TITLE OF BILL:
to amend the estates, powers and trusts law and the surrogate's court
procedure act, in relation to examinations before trial where the will
contains a provision conditioning a disposition on the beneficiary of the
disposition not contesting the will
This is one in a series of measures being introduced at the request of
the Chief Administrative Judge upon the recommendation of her
Surrogate's Court Advisory Committee.
This measure would clarify the scope of disclosure authorized where a
will contains a no contest clause. While the Court of Appeals in
Matter of Singer, 13 NY3d 447 (2009), made clear that the governing
statutes are not exclusive, subsequent decisions indicate a necessity
to clarify the law for practitioners.
The Court's decision in Matter of Singer has greatly altered the law of
no contest clauses. The decedent's will contained two no contest
clauses, one applicable to all beneficiaries and one directed
expressly to the decedent's son. The first clause provided "If any
beneficiary shall, in any manner, directly or indirectly, contest,
object to or oppose, or attempt to contest, object to or oppose, the
probate of or validity of this Will or the revocable trust agreement
created by me, or any part of my estate plan or any gifts made by me,
or any of the provisions of this Will or of the revocable trust
agreement created by me, in any court or commence or prosecute any
legal proceeding of any kind in any court to set aside this Will or the
revocable trust agreement created by me or any part of my estate plan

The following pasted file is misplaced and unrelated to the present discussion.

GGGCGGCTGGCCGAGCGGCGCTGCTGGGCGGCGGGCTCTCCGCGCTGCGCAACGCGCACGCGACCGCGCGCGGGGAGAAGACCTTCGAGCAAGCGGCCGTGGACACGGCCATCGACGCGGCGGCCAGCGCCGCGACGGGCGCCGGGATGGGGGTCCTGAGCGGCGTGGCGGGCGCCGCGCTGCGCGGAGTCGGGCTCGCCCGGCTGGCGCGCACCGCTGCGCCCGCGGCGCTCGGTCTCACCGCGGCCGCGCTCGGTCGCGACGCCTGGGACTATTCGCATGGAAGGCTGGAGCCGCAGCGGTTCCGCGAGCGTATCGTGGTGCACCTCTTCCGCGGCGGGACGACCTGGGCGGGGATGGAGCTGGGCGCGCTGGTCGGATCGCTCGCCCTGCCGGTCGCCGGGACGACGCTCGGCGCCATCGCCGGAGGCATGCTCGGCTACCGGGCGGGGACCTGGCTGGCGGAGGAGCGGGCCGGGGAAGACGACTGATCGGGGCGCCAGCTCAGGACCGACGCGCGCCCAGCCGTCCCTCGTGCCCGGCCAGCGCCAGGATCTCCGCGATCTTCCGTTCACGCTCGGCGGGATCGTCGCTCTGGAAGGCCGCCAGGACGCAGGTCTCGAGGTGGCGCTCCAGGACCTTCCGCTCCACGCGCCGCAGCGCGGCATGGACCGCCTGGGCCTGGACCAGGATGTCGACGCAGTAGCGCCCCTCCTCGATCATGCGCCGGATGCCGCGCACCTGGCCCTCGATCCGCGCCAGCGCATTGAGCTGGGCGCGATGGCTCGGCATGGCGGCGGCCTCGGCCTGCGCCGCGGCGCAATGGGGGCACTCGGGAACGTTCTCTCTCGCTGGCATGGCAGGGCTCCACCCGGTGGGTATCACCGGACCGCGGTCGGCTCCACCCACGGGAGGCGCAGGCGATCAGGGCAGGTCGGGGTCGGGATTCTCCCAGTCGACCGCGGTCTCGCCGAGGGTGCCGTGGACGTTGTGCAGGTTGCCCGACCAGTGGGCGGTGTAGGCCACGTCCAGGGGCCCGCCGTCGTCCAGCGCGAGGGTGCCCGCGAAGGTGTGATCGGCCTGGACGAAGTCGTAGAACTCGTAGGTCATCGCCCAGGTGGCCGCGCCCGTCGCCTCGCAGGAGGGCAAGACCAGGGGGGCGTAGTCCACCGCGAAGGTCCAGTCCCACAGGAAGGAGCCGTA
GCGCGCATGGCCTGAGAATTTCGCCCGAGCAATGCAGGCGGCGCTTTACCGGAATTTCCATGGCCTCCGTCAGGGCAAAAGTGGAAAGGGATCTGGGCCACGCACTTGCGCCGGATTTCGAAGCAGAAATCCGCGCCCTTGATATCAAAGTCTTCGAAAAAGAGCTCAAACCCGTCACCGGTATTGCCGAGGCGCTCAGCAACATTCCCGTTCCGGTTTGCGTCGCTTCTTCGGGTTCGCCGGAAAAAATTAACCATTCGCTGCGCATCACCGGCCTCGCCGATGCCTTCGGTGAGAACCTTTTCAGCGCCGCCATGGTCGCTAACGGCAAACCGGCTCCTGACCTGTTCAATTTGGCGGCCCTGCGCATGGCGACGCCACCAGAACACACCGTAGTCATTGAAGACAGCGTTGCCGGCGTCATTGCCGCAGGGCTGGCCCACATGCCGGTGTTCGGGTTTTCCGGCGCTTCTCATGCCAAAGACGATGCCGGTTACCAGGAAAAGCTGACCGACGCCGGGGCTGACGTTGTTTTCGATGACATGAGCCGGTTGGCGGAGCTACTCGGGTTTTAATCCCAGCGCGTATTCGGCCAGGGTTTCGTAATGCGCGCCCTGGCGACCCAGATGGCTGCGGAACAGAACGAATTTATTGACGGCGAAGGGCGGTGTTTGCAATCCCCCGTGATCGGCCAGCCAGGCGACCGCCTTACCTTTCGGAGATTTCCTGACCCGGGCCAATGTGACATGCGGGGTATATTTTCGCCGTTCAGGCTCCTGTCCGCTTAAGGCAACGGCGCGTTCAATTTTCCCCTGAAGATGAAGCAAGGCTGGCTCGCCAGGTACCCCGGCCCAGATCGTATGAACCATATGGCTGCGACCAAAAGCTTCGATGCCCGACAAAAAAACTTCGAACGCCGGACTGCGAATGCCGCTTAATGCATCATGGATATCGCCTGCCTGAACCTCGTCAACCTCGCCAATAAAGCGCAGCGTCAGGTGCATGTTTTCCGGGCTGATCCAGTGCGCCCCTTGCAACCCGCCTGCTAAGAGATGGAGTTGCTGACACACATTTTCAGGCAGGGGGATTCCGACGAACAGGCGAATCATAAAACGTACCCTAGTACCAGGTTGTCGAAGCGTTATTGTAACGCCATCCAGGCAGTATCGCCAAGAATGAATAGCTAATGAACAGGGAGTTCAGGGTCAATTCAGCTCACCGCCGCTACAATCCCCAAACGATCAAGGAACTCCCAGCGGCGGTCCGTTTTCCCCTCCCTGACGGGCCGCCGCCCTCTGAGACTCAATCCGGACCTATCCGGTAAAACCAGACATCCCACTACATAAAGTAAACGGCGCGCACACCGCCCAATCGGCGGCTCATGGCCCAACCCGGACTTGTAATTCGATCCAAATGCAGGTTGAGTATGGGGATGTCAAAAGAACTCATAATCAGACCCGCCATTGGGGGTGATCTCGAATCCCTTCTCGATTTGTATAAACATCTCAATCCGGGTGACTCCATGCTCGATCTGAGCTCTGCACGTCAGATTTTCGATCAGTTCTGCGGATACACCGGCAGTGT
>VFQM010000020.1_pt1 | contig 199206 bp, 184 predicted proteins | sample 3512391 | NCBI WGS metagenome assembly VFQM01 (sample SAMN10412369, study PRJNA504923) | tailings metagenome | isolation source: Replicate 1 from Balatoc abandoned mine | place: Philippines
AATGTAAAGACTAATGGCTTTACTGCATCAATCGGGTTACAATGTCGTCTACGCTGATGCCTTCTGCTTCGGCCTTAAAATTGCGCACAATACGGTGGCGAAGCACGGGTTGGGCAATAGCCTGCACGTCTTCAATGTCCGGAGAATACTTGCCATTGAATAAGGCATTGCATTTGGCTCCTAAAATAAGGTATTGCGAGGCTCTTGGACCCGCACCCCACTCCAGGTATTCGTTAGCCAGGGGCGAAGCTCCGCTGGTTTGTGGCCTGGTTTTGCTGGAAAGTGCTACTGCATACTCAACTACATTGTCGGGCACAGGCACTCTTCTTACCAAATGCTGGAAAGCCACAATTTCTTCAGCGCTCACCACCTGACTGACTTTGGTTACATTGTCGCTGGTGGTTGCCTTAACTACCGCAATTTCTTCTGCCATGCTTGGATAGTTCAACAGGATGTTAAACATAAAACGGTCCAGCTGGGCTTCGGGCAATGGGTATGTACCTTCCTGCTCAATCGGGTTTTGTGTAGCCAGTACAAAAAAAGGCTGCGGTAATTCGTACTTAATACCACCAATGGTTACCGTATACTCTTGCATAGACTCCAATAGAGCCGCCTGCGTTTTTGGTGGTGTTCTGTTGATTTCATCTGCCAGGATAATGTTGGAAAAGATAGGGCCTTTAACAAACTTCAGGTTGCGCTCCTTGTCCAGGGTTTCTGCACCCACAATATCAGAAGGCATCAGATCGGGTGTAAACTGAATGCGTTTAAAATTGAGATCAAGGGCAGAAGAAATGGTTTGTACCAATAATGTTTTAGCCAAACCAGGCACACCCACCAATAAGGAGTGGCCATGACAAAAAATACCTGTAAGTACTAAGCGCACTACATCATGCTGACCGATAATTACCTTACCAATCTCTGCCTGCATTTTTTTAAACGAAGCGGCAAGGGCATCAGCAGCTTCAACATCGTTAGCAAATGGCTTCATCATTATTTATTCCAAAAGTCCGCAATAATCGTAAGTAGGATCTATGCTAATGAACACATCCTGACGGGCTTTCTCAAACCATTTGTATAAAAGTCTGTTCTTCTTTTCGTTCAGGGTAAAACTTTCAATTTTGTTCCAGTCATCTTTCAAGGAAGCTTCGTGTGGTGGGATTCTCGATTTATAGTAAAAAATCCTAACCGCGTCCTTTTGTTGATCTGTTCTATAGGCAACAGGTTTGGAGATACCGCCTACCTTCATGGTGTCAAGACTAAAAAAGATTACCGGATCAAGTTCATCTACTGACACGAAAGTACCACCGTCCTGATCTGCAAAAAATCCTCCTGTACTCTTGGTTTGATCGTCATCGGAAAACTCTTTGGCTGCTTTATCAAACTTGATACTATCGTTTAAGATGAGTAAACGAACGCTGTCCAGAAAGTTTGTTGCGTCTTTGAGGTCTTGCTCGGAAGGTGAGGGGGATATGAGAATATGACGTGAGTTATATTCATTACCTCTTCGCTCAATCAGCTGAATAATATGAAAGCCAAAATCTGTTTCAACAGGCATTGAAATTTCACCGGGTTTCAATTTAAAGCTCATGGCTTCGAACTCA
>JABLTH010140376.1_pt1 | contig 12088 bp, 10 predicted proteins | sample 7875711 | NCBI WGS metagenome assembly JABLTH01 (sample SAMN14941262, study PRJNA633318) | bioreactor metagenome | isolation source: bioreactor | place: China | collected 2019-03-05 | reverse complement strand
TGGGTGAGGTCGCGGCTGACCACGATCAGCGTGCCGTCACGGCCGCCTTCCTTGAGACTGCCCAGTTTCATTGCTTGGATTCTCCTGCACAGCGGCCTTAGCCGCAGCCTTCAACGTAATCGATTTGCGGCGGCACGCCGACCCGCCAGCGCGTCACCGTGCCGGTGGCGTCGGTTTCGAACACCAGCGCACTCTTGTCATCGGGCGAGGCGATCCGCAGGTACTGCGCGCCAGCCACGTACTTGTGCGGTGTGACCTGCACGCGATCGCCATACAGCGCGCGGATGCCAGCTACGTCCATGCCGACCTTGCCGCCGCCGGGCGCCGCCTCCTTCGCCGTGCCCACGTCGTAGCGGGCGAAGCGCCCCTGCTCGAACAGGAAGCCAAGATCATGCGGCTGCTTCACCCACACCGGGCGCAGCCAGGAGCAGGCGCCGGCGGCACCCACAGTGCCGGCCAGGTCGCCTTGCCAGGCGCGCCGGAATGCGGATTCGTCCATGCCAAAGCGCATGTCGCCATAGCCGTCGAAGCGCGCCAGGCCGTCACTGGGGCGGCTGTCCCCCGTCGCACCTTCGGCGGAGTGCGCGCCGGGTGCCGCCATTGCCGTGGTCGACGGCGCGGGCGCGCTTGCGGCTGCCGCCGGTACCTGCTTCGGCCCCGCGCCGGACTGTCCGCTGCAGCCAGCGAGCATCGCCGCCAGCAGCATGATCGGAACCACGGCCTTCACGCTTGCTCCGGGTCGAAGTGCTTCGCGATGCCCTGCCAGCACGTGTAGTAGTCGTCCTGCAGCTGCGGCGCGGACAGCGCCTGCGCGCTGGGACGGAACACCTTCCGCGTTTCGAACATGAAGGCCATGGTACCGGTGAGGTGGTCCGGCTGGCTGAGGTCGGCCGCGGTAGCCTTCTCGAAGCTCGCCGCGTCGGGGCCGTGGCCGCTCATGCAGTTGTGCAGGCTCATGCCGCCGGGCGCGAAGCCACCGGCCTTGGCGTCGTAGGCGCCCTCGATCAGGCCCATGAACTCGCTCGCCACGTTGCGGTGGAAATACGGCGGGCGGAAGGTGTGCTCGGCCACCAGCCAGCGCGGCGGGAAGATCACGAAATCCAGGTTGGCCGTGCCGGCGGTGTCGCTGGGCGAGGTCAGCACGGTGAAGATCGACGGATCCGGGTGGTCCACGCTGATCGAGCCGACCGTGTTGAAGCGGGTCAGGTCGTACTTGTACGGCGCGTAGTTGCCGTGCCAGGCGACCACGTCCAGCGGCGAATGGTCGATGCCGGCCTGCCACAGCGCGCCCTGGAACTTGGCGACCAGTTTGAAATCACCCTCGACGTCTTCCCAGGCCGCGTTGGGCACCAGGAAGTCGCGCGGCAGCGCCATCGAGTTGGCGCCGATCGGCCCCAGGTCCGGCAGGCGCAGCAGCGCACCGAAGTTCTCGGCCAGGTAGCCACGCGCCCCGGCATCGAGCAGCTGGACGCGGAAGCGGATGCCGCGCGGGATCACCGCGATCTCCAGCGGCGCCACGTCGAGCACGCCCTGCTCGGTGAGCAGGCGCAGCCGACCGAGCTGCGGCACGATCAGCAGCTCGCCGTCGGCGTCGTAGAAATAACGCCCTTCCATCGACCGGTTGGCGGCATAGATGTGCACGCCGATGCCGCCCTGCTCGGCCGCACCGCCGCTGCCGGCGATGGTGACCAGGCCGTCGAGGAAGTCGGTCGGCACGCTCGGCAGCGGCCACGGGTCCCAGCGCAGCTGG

or any gifts made by me."
The second clause directed that the son "not contest, object to or
oppose this Will or The Joseph Singer Revocable Trust Agreement, or
any part of my estate plan or any gifts made by me, and I
specifically direct that my son not take my daughter, Vivian S.
Singer, to a Bet Din (religious court) or to any other court for any
reason whatsoever; and I specifically direct that if my son takes any
such action or brings on any such proceeding, neither my son nor any
of his issue shall receive any share of my estate."
After the will was offered for probate the son's attorney deposed not
only those persons whose examination would not violate a no contest
clause under EPTL 33.5(b)(3)(D) (the "safe harbor") and whose
examination is allowed by SCPA 1404(4) but also the lawyer who
drafted the decedent's prior will. The son did not file objections
and the will was duly admitted to probate.
The executor then began a construction proceeding asking the surrogate
to declare that her brother had indeed violated the no contest
clause. The Surrogate determined that the examination of the
testator's prior attorney, an examination outside of the safe harbor
of EPTL 3-3.5(b)(3)(D), did indeed violate the no contest clause. On
appeal the Appellate Division affirmed, finding the no contest clause
prohibited contesting the will "in any manner" and that the
examination of the testator's prior attorney was outside of the
statutory safe harbor. The Court of Appeals granted leave to appeal
The Court held that the statutory safe harbor was not exclusive:
"[C]ircumstances may exist such that it is permissible to depose
persons outside the statutory parameters without suffering
forfeiture." The Court went on to find that the son's action did not
violate the testator's intent. The key is the court's conclusion that
the two no contest clauses "can reasonably be interpreted to express
testator's wish that [the son] not commence court proceedings of any
type against the estate plan." In addition, and in complete harmony
with well established law, a no contest clause must be construed
narrowly. Taking all of this together, the examination of the
testator's former attorney "did not amount to an attempt to contest,
object to or oppose the validity of the estate plan."
It can be fairly said that the holding of Matter of Singer is that the
safe harbor is not exclusive, but whether or not venturing beyond the